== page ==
high level (our students have done exceptionally well on standard state-wide 
5. A very important aspect of the school, which also sets it apart from the 
public system,  is the educational atmosphere. Elements: small classes (25 or 
less); atmosphere of yirat shamayim; respect and "non-egalitarianism" in 
teacher-student relations; separation of sexes in all classes. A unique aspect 
of the school of which we are especially proud is the happiness in the 
classroom, which is generated by the joy of the learning itself, rather than 
"sugar-coating" the learning experience with extensive extra-curricular 
activities and assorted "bribes" and tricks used to get the child to learn 
something without him realizing it. We credit this achievement in large 
measure to the satisfaction of completing whole sifarim etc. as outlined 
above. In this case again we have seen that "quantity is quality".

C. Basic facts of Orot Etzion
    The school is now completing its fifth year. As mentioned, it started out 
as a private institution, but this year was granted official status. While it 
is supervised by the Education Ministry, it is autonomous in matters of 
curriculum. The school has a non-selective admissions policy.
    Currently we have grades kindergarten-fifth grade, and plan G-d willing to 
add one grade each year until eighth.
     Due to our achievement of govt. recognition we receive subsidies. 
However, this covers only a fraction of our costs. This is because our 
curriculum requires more teaching hours than the standard government school, 
and also because of our small classes. The difference is made up by private 
donations and by tuition. Scholarships are granted on the basis of need. (No 
child has ever been turned away because of financial problems!)


Anyone wanting more particulars about the school/curriculum can write to me or 
R. Krumbein at this address.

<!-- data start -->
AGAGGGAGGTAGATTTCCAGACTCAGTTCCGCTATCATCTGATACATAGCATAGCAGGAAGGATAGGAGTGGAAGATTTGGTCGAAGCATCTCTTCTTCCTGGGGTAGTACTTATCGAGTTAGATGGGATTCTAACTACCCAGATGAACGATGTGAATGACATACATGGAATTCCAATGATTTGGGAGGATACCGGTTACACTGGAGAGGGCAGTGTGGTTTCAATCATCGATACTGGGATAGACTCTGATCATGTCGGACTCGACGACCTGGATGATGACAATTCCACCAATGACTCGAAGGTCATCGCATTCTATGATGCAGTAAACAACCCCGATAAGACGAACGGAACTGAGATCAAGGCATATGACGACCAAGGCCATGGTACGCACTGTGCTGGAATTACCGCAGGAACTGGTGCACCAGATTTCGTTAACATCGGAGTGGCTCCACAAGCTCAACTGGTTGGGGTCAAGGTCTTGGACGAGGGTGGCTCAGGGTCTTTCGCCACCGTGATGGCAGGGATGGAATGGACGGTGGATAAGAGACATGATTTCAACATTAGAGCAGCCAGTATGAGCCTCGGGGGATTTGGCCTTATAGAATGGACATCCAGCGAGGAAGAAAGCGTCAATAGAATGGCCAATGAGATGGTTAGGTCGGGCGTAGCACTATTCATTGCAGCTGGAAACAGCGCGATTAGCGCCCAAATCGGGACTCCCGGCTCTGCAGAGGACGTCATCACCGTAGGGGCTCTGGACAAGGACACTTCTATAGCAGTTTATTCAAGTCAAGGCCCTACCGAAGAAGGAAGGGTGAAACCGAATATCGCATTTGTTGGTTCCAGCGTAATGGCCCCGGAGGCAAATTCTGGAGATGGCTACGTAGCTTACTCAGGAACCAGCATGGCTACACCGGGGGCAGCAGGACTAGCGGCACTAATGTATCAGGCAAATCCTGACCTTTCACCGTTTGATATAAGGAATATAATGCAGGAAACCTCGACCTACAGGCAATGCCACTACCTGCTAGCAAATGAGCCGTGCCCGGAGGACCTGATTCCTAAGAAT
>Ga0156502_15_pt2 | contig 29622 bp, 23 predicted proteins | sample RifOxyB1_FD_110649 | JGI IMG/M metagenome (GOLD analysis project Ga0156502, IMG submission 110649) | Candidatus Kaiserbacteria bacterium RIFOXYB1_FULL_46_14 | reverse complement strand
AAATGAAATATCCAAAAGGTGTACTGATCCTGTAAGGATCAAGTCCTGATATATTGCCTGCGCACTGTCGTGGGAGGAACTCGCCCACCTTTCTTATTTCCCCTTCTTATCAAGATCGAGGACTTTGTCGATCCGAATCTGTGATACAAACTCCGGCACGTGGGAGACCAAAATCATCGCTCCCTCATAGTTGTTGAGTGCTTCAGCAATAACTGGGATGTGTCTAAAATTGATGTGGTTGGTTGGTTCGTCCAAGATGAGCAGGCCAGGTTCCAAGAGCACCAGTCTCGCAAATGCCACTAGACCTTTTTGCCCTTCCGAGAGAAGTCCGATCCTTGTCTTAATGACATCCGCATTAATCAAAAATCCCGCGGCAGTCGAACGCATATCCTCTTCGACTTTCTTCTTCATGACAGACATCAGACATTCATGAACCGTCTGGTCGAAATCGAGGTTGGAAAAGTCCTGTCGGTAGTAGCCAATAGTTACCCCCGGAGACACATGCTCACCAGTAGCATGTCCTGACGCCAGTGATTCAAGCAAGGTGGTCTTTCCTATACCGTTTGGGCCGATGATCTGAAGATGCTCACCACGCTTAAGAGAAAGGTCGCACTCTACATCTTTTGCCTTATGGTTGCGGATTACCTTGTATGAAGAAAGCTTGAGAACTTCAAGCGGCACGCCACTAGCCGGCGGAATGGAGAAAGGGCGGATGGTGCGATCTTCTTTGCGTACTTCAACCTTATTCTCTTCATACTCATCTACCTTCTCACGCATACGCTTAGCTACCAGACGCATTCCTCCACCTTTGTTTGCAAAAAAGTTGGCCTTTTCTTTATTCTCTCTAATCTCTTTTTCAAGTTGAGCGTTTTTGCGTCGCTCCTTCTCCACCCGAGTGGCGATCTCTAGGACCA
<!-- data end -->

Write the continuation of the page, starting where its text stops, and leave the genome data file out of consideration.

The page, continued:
From: <MGRESSER@...> (Moshe Gresser)
Date: Mon, 21 Jun 93 11:49:12 -0400
Subject: Mailing List for Divrei Torah

Does anyone know where I can subscribe to e-mail lists that will send
me divrei Torah, e.g., on Parshat HaShavua or Mishna or midrashim?
My address is <MGRESSER@...>
Thanks.  Moshe Gresser


From: Charles Arian <CARIAN@...>
Date: Mon, 21 Jun 93 13:08:08 -0400
Subject: Question on Hekhsher

A new kashrut-supervising organization seems to have popped up in the
Baltimore - Washington area: Mid-Atlantic Orthodox Rabbis (MAOR). Their
symbol is a K out of which sprouts the left half of a Menorah. Their
rabbinic supervisor is a Rabbi Moshe Blitz.

They supervise a couple of caterers here as well as a kosher
butcher-baker- deli which was previously not supervised.

I have been told by some people in Baltimore that they are "not
reliable"; but nobody seems able to give a reason *why* they are not
reliable, other than what seem to me to be essentially political
questions, i.e., that nobody but the "official" Va'ad of Baltimore or
Washington, respectively, should give hashgacha.

If anyone has any solid reasons not to trust their hashgacha I (and the
students who eat at AU Hillel) would be most grateful. E-mail is

Rabbi Charles Arian
AU Hillel


From: <bloomdov@...> (Dov Bloom)
Date: Mon, 21 Jun 93 17:02:54 +0300
Subject: Trop of "mate ephraim" with a tipha

The rule is that the antepenultimate word in the sentence, gets a mercha
(a connecting trop) if its connected to the last word (a rule called
continuous dichotomy in English). The exception is if the word is "long"
according to certain grammatical standards that have to do with how many
syllables there are before the accented syllable. Since "bin-nun" is
short, the word before it follows the usual pattern. The other names in
the list are all "long" according to the rule, so the second word from
the end gets a tipha (a disjunct accent). If it has a tipha, the
preceeding "real" disjunct accent must be a zakef. So its all the fault
of Nun for having a unusually short name for that generation.

If I may add a plug, a wealth of booklets on taamei hamikra and Mesora
can be ordered from Zimrat Publications
                    Kibbutz Maale Gilboa
                    D.N. Gilboa 19145 Israel Attn Dov Bloom
                    Phone (972) - 06-539542.
The books were written (all in Hebrew) by Mechael Perlman, z"l, who was a
preeminent pedagogue in the field of taamei hamikra (trop) and mesora.


End of Volume 7 Issue 89